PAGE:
MONROE, La. (KNOE) - The American Kratom Association is fighting to keep the herbal pain relief substance called kratom legal.
In a news release on Thursday, the group says they've sent an 11-page letter and a petition signed by more than 40,000 Americans to the U.S. Drug Enforcement Agency asking it to make no changes to the legality of kratom in the U.S.
Experts say kratom is a botanical in the coffee family native to Southeast Asia. Supporters say the plant, often consumed in the form of green powder or tea, is a safe pain relief alternative to dangerous and highly addictive opioids.
Currently, kratom can be purchased without restriction online or, in some cases, over the counter. Many stores in the Monroe/West Monroe area carry the powder. The American Kratom Association says 5 million Americans support the use of kratom.
The letter and petition come after the U.S. Food and Drug Administration's effort to put kratom use under government control. If the FDA has its way, kratom would be classified a Schedule 1 substance, the same as heroin, LSD, and cocaine.
Opponents of the substance say kratom is dangerous and has led to multiple deaths. Just this week, a coroner linked kratom to two deaths in Philadelphia. The FDA also says that kratom isn't regulated and they haven't been able to assess the dangers of using it. Some kratom products have even been recalled over salmonella concerns.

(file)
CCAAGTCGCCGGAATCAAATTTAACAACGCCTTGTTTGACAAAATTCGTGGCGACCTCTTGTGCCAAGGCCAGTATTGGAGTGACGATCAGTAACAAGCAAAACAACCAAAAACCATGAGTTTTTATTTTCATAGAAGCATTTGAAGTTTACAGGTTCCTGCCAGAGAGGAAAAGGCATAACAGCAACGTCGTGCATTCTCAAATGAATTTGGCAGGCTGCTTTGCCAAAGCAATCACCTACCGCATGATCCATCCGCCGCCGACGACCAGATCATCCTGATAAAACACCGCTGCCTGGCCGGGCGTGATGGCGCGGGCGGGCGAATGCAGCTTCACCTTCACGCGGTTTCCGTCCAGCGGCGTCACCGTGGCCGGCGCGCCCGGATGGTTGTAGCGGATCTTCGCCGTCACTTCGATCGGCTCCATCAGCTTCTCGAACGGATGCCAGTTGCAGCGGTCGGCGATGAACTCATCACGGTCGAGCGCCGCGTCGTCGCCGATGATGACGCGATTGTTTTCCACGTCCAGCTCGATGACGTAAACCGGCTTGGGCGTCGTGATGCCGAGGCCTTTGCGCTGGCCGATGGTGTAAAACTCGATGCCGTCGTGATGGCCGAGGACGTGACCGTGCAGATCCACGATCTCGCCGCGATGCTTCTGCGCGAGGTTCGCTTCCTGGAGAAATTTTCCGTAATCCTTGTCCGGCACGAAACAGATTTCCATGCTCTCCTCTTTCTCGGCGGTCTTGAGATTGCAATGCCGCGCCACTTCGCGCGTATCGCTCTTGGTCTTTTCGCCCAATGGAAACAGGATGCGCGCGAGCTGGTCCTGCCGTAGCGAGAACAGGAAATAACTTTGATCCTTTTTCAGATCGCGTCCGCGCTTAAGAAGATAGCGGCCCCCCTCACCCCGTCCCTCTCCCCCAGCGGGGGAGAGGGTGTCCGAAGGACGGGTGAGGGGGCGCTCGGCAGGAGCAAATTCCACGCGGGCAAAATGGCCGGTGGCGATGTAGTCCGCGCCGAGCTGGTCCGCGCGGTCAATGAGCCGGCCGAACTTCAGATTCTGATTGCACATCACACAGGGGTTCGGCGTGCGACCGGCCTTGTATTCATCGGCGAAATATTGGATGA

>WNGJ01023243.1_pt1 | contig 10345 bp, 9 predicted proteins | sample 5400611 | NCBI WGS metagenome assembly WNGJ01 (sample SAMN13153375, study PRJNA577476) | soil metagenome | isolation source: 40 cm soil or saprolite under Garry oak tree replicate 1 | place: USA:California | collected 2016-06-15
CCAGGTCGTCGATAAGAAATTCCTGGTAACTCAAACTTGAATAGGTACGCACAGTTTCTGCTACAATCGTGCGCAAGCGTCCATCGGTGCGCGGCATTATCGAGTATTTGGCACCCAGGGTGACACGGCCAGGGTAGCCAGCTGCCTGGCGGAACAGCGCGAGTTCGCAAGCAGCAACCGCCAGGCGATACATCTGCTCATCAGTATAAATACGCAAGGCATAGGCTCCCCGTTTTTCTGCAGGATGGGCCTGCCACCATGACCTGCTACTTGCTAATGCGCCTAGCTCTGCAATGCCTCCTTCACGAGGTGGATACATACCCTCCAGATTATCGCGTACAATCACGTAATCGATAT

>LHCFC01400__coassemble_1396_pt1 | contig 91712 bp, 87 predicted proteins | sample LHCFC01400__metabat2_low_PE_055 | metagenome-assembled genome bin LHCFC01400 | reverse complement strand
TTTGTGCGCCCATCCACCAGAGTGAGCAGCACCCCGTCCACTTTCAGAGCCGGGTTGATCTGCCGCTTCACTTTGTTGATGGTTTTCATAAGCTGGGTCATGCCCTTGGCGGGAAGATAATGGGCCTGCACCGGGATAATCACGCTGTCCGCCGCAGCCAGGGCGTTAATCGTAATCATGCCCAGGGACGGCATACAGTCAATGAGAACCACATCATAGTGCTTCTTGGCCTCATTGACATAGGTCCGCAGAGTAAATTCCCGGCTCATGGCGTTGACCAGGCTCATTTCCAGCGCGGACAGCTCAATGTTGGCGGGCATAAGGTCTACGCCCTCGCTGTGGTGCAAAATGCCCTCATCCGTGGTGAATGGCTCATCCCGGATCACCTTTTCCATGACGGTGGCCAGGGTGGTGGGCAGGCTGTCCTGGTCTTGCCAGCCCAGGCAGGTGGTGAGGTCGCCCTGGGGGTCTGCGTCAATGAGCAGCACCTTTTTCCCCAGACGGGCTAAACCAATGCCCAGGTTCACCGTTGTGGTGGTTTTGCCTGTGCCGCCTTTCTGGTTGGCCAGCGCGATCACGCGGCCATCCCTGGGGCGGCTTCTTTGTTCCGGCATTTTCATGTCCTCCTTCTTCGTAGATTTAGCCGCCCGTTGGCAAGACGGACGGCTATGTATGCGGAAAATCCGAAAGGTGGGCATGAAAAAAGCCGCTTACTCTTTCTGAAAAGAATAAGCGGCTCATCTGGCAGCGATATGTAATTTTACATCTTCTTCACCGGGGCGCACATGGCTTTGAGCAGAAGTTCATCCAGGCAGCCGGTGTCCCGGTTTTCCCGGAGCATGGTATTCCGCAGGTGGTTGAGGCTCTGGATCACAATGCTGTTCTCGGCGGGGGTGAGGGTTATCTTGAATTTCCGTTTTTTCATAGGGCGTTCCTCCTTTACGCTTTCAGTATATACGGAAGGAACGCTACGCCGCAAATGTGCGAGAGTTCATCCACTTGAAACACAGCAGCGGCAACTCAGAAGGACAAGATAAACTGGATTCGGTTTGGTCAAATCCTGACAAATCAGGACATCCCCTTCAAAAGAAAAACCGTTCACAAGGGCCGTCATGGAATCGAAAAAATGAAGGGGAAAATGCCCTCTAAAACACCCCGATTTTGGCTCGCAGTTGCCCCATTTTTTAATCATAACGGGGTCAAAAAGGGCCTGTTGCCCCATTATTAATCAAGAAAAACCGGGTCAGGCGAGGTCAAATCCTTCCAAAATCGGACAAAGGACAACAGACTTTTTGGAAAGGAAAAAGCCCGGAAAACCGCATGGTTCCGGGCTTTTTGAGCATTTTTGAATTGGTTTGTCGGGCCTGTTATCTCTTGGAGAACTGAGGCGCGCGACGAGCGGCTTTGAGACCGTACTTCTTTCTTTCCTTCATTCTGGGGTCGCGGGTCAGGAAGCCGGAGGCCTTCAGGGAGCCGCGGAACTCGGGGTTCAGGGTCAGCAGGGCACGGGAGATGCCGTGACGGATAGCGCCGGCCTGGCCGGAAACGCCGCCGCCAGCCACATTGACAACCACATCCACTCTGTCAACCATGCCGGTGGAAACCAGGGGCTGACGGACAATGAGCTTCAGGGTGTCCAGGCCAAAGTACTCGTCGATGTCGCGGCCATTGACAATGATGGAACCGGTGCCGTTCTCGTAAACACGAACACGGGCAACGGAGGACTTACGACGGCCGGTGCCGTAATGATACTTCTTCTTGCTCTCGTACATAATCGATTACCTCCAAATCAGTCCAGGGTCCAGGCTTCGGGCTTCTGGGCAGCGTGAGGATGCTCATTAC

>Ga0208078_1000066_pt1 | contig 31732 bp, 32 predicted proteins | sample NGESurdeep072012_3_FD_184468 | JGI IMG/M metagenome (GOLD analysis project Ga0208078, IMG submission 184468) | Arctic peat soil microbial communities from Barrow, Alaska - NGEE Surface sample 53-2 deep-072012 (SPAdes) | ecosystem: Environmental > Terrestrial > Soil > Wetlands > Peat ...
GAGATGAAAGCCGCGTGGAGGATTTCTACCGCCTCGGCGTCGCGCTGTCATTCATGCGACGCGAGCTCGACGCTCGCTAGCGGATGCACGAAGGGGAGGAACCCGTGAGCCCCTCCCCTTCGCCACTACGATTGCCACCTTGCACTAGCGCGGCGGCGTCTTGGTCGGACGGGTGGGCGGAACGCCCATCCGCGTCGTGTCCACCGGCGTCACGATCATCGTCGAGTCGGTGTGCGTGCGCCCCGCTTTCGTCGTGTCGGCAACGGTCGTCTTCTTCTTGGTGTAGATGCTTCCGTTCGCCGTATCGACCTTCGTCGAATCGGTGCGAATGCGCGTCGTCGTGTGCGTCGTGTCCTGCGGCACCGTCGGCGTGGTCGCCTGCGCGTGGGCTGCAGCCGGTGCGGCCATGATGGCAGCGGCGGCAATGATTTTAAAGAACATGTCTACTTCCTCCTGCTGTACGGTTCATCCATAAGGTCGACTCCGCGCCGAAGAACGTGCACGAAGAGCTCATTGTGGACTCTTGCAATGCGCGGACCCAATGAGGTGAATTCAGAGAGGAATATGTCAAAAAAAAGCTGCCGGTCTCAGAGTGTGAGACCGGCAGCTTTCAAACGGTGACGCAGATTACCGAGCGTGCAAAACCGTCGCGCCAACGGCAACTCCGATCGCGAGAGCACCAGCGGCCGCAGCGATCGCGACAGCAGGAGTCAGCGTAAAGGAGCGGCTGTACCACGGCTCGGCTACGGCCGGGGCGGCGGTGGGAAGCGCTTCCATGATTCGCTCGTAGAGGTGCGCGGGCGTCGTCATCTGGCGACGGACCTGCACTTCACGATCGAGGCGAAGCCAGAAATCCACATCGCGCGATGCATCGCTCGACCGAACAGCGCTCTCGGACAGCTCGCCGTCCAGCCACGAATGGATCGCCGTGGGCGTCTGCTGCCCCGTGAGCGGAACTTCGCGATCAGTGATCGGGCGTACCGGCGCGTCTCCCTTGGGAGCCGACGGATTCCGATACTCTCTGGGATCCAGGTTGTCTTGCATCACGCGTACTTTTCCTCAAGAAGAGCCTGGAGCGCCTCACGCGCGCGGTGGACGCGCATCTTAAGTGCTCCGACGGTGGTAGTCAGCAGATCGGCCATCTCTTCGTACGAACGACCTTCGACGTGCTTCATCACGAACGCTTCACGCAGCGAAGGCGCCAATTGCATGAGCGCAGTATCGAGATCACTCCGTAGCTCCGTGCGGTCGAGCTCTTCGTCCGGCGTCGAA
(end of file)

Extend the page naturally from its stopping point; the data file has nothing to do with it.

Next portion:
In their Thursday news release, the American Kratom Association also said:
"Advocates for kratom note that it has been used safely for centuries in the countries where it is indigenous. Natives often chew fresh leaves while those in western countries crush the leaves and use kratom as a tea for pain relief."
"The AKA's petition notes the FDA's recent claim that kratom use is a gateway to the use of opioids or the contributor for addiction to opioids, 'has no credible science to support that claim. In fact, the science and survey data on kratom use by those who use kratom as a safe alternative pain management option directly contradicts the FDA's claims.'"
Meanwhile, excessive consumption of alcohol, a legal product, leads to approximately 88,000 deaths a year in the U.S., according to the Centers for Disease Control. The CDC also says that "opioids were involved in 42,249 deaths in 2016, and opioid overdose deaths were five times higher in 2016 than 1999."